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Lexicographic order

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An order on a direct product

of partially ordered sets (cf. Partially ordered set), where the set of indices is well-ordered (cf. Totally well-ordered set), defined as follows: If , then if and only if either for all or there is an such that and for all . A set ordered by the lexicographic order is called the lexicographic, or ordinal, product of the sets . If all the sets coincide ( for all ), then their lexicographic product is called an ordinal power of and is denoted by . One also says that is ordered by the principle of first difference (as words are ordered in a dictionary). Thus, if is the series of natural numbers, then

means that, for some ,

The lexicographic order is a special case of an ordered product of partially ordered sets (see [3]). The lexicographic order can be defined similarly for any partially ordered set of indices (see [1]), but in this case the relation on the set is not necessarily an order in the usual sense (cf. Order (on a set)).

A lexicographic product of finitely many well-ordered sets is well-ordered. A lexicographic product of chains is a chain.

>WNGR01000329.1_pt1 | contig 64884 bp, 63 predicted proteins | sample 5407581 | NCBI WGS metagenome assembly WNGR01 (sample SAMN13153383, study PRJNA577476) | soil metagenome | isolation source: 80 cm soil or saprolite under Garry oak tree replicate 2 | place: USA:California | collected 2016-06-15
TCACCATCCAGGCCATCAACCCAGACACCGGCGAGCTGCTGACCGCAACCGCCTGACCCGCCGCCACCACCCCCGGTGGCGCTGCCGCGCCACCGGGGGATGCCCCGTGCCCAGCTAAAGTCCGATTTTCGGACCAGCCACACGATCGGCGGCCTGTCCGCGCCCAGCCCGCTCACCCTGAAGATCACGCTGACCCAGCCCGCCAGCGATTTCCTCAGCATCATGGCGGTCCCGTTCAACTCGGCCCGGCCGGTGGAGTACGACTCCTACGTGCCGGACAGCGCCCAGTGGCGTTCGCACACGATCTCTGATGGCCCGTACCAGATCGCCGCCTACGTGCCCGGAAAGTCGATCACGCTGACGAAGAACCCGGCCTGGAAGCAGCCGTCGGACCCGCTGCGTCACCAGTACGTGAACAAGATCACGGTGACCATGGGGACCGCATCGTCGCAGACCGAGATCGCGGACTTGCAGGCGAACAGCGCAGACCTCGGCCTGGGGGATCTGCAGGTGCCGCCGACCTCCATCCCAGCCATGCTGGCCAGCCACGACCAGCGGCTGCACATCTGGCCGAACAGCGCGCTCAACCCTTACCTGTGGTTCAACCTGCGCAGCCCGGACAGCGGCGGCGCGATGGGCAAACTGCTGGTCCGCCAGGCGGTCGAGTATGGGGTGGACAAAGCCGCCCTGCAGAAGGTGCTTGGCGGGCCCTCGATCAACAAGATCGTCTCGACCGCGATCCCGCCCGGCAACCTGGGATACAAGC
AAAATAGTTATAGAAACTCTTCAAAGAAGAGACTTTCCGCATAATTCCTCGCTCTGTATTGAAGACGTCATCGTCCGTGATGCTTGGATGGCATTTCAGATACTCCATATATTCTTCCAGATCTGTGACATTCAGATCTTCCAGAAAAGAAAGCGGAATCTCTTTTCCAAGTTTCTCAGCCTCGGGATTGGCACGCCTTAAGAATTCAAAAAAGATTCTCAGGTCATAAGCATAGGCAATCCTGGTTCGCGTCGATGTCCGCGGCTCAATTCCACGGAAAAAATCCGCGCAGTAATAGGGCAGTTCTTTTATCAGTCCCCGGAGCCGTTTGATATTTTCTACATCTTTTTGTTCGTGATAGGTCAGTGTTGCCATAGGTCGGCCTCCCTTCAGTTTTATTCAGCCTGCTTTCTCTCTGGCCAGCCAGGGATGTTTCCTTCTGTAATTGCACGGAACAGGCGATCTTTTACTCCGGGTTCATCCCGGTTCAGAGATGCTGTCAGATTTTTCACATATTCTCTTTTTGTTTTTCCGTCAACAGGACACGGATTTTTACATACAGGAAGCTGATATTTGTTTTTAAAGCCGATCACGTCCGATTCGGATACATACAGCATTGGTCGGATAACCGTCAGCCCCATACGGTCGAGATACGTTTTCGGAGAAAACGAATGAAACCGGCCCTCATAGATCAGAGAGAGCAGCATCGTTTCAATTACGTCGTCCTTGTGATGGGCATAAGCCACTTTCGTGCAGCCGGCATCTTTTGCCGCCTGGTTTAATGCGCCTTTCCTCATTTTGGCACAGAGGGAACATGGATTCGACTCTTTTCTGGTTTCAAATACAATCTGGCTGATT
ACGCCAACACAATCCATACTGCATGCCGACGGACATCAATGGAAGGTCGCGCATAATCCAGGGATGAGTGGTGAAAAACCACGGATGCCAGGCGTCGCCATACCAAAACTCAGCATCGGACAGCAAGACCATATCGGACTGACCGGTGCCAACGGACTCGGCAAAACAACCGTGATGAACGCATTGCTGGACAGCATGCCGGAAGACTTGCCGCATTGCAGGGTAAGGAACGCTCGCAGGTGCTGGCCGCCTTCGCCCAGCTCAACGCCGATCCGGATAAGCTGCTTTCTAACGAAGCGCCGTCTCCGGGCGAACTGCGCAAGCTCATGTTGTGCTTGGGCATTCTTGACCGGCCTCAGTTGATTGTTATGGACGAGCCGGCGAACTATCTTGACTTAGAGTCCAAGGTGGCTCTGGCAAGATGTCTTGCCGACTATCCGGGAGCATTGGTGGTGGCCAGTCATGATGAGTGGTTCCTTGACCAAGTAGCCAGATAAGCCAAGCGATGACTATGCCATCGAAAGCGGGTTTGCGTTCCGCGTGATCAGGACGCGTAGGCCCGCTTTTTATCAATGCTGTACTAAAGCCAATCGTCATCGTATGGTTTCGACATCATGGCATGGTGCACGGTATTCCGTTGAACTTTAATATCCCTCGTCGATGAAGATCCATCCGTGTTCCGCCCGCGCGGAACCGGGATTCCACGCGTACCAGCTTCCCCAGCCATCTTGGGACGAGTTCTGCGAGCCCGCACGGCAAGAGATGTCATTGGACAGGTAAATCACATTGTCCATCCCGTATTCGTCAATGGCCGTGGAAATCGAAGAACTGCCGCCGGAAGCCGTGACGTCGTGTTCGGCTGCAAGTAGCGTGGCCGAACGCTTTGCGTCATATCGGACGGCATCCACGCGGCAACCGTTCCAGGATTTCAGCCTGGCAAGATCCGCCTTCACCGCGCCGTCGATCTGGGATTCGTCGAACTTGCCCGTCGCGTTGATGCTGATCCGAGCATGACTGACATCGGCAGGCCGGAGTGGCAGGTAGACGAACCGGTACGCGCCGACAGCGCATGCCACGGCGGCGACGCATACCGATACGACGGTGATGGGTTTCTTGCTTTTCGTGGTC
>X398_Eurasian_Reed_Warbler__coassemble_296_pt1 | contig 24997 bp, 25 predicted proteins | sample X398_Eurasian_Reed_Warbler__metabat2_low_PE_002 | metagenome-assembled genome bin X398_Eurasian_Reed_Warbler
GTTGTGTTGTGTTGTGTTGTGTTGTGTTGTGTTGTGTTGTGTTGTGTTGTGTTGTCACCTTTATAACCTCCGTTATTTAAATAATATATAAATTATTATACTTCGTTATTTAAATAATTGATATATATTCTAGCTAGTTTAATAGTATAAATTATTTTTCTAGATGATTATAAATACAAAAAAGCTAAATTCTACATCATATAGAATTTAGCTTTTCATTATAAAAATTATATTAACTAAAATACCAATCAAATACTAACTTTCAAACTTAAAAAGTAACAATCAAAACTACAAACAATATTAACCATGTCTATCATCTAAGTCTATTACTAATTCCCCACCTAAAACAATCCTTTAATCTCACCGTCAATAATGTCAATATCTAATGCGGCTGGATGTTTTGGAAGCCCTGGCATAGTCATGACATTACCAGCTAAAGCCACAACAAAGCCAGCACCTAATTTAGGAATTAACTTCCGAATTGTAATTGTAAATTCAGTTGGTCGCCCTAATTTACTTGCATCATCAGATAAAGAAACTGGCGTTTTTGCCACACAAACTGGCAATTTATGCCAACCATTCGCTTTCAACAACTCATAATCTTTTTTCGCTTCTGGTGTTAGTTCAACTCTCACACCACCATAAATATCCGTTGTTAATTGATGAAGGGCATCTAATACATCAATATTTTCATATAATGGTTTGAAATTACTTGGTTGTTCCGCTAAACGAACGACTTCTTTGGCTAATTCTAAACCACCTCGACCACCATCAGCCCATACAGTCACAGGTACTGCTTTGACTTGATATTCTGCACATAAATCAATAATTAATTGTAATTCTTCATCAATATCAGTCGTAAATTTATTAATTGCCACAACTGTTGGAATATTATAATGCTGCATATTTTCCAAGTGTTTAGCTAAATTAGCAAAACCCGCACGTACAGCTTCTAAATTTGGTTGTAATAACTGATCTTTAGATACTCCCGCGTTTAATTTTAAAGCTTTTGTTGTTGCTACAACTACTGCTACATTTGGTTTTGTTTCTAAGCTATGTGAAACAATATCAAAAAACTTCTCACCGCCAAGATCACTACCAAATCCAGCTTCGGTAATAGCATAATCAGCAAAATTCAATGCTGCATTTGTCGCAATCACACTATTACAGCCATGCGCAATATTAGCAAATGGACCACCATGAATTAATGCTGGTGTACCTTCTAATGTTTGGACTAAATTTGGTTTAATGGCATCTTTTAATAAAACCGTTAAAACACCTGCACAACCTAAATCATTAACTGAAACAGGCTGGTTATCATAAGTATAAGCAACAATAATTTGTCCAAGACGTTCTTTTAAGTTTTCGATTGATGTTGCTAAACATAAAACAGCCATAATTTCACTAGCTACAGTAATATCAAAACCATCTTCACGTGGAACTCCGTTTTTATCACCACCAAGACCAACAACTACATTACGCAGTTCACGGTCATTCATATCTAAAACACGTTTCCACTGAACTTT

For a finite , the lexicographic order was first considered by G. Cantor

in the definition of a product of order types of totally ordered sets.

The lexicographic order is widely used outside mathematics, for example in ordering words in dictionaries, reference books, etc.

References

[1] G. Birkhoff, "Lattice theory" , Colloq. Publ. , 25 , Amer. Math. Soc. (1973)
[2] K. Kuratowski, A. Mostowski, "Set theory" , North-Holland (1968)
[3] L.A. Skornyakov, "Elements of lattice theory" , A. Hilger (1977) (Translated from Russian)
[4a] G. Cantor, "Beiträge zur Begründung der transfiniten Mengenlehre I" Math. Ann. , 46 (1895) pp. 481–512
[4b] G. Cantor, "Beiträge zur Begründung der transfiniten Mengenlehre II" Math. Ann , 49 (1897) pp. 207–246
[5] F. Hausdorff, "Grundzüge der Mengenlehre" , Leipzig (1914) (Reprinted (incomplete) English translation: Set theory, Chelsea (1978))


Comments

The question of which totally ordered sets admit a function such that if and only if , is of interest in mathematical economics (utility function, cf. [a1]). The lexicographic order on shows that not all totally ordered sets admit a utility function.

References

[a1] G. Debreu, "Theory of values" , Yale Univ. Press (1959)
How to Cite This Entry:
Lexicographic order. T.S. Fofanova (originator), Encyclopedia of Mathematics. URL: http://www.encyclopediaofmath.org/index.php?title=Lexicographic_order&oldid=13984
This text originally appeared in Encyclopedia of Mathematics - ISBN 1402006098